Xbox One, PS4, PC, PS5, Xbox Series X
October 12, 2021
Warner Bros. Interactive Entertainment
Turtle Rock Studios
From the team who gave us the original zombie horde shooter, Turtle Rock Studios returns with Back 4 Blood. The online multiplayer first-person shooter is a spiritual successor to the beloved Left 4 Dead series, mostly similar in gameplay and tone. While there are certainly issues making some ravenous, overall everyone should have a fun time blasting through swarms of Ridden in this action romp.
Call those freaks whatever you want!
Back 4 Blood is set about one year into the worldwide parasite outbreak of unknown origin. People infected are turned into zombies known as ‘Ridden’ in this universe, devouring anyone in their sights. You play as ‘Cleaners’, a group of eight people immune to the parasite and continue to survive. With the weight of humanity on their shoulders, the Cleaners set out to discover the mysteries of the outbreak and find a way to end it.
Storytelling in Back 4 Blood is essentially the same as it was in Left 4 Dead. Introducing you to the initial charismatic crew Walker, Holly, Evangelo, and Mom in a fantastic cinematic set the tone and feel of what’s to come brilliantly. Throughout these cutscenes and in-game environmental story-telling, the game hints at effective ways to deal with the Ridden. For example, Mom throws a gas canister at a Tallboy in the opening scene, and notes across levels hint at how everything came to be. It helps build a new world that, while admittedly feeling awfully familiar, has its own tales to tell.
Yet, the narrative is still not the games’ strong point. Motives and character ambitions will often get lost behind the gameplay and action throughout the campaign and its multiple acts. There are moments where characters may bicker to one another or divulge snippets of their backstory, but not enough to understand who they are. How the acts are structured doesn’t help, either. They range between one and 11 missions, grouped by story set-pieces. The scattered pacing sets the narrative back and hurts longer playthroughs.
Who died and made me gun monitor?
Back 4 Blood provides thrilling cooperative gameplay for fans and new players alike. Gunplay and controls are smooth and well-designed, with hit detection and feel absolutely on-point. Using offensive, support, and quick accessories to survive the hordes remains intuitive and fun. Clear out huge groups of Ridden with a well-placed grenade and quickly heal up with bandages between firefights. It still feels like Left 4 Dead, which is arguably the perfect formula for a shooter like this.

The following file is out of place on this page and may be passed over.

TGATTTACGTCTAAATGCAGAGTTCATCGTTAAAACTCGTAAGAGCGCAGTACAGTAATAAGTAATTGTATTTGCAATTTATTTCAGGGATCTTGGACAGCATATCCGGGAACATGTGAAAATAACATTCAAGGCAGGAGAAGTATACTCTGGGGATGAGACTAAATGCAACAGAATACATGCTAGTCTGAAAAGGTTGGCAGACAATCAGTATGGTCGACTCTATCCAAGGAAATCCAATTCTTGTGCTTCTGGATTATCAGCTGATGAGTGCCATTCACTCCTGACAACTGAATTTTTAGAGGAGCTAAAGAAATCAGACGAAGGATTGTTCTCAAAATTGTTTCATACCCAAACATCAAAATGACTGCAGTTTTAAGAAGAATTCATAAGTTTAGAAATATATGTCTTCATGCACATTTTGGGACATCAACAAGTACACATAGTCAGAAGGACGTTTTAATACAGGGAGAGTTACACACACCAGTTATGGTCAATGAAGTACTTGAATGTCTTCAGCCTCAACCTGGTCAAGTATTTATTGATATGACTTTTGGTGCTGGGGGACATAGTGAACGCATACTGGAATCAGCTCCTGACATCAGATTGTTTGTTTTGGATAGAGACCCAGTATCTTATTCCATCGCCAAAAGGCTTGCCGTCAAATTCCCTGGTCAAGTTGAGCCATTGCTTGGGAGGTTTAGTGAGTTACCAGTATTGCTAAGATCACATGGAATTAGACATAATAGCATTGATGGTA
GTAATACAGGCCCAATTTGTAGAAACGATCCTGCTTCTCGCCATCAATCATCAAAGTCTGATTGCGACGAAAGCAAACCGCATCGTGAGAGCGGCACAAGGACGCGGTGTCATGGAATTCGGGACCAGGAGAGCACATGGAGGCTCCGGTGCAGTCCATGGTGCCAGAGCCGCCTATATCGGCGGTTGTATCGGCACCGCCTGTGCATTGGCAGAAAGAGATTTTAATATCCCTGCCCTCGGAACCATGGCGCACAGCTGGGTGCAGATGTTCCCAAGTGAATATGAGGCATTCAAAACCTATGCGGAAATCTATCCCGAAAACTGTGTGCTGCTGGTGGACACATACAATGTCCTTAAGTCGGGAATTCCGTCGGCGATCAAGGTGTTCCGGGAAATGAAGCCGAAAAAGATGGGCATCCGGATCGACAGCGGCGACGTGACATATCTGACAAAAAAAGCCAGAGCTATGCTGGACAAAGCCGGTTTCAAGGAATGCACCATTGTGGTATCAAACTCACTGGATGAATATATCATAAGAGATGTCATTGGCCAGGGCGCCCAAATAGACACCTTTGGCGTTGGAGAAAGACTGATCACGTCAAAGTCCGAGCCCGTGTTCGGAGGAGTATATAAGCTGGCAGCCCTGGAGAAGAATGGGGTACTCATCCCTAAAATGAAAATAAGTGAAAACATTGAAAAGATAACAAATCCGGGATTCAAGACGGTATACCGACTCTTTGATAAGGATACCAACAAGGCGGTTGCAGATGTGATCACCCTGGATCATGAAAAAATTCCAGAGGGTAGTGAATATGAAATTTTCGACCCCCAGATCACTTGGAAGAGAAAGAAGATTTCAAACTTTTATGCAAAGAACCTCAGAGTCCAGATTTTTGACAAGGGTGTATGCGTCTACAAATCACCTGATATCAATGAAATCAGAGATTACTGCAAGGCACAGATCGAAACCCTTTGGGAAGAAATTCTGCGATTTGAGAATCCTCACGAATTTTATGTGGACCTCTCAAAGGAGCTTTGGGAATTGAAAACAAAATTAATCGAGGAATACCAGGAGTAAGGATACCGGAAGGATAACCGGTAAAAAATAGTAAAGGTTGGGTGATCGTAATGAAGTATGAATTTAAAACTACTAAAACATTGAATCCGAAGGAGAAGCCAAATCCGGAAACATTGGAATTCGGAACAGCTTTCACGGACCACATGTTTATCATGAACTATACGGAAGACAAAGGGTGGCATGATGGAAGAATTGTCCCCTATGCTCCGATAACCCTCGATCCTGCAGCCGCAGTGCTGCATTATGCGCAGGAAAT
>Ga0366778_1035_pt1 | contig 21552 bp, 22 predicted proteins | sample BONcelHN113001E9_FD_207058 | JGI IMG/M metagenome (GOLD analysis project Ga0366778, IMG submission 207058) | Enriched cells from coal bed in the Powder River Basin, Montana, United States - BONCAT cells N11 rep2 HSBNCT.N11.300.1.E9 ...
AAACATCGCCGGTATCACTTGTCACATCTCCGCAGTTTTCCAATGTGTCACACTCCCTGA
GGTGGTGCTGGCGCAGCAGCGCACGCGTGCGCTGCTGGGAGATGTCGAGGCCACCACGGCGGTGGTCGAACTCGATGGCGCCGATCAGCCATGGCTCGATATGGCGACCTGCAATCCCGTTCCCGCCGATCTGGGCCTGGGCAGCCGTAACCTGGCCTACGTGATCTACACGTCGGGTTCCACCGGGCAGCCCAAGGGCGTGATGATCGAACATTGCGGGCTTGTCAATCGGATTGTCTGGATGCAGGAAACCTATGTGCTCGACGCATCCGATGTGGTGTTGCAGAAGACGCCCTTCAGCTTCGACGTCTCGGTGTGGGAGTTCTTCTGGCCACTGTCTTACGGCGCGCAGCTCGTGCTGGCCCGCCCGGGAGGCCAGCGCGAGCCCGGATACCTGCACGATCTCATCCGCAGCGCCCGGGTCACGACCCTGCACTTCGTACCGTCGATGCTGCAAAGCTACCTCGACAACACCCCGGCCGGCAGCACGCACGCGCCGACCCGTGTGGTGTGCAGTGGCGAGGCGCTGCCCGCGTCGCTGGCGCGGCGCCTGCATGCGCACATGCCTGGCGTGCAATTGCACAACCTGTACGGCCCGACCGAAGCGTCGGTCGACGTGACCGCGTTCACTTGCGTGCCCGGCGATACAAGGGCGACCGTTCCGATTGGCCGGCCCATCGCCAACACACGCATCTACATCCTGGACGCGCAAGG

With the old, there is plenty of new. Back 4 Blood introduces item and weapon rarity to dictate progression throughout campaign acts. Guns will start with the basic grey and move through a rainbow of green, blue, purple, and orange. They also have discoverable attachments to improve specific aspects of each weapon. However, you’ll need to coordinate with the rest of the Cleaners as weapons use specific ammo types – and ammo runs out quickly. Strategy is important on Veteran and Nightmare difficulties, so having one player using assault rifles and another using shotguns will help ensure ample ammo.
“Mutations will spawn fast and violently, and without the correct strategy you’ll need Cleaners for your Cleaners.”
Special infected are called Mutations and they pack a vicious punch. The typical brutes are known as Tallboys, boomers known as Reekers, and spitters known as Stingers. Unlike before, these archetypes have variations and get stronger depending on progress through the campaign. The Stinger Hocker can pin Cleaners with a well-aimed shot and Tallboy Crushers will grab and squeeze players until their health points dwindle to zero. Boss Mutations up the anty even more, with the Hag who steals a Cleaner and escapes underground for an instant kill. Don’t threat – they all have weak points for significant damage to help in chaotic moments. These terrifying mutations that evolve make every encounter seriously tense.
The main campaign is an especially challenging experience on harder modes. Playing with up to four friends or randomly matched players with proper teamwork is paramount. Mutations will spawn fast and violently, and without the correct strategy you’ll need Cleaners for your Cleaners. Unfortunately, playing solo is actively discouraged. Progression and achievements aren’t saved when playing alone with bots, likely because all the cards from the new rogue-lite system are already unlocked. However, it does substantially make Back 4 Blood less appealing to anyone not looking to group up.
There are cards in my zombie game
One of the largest changes Turtle Rock Studios has made is the new card system. They liken it to a “rogue-lite” that changes the game each time you play, modifying stats and challenges every mission. Essentially it boils down to two types: player decks and corruption cards.
Player decks are built up of 15 cards from a collectable pool you gather through playing and spending supply points. Cards are divided into reflex, discipline, brawn, and fortune affinities, relative to playstyles and strategies. Once your deck is ready, each mission you are dealt a handful of these cards and can activate one to help you on the journey. It’s an interesting way to build power throughout a playthrough, selecting specifically what your team may need in each mission or dedicating yourself to a support or damage dealing build.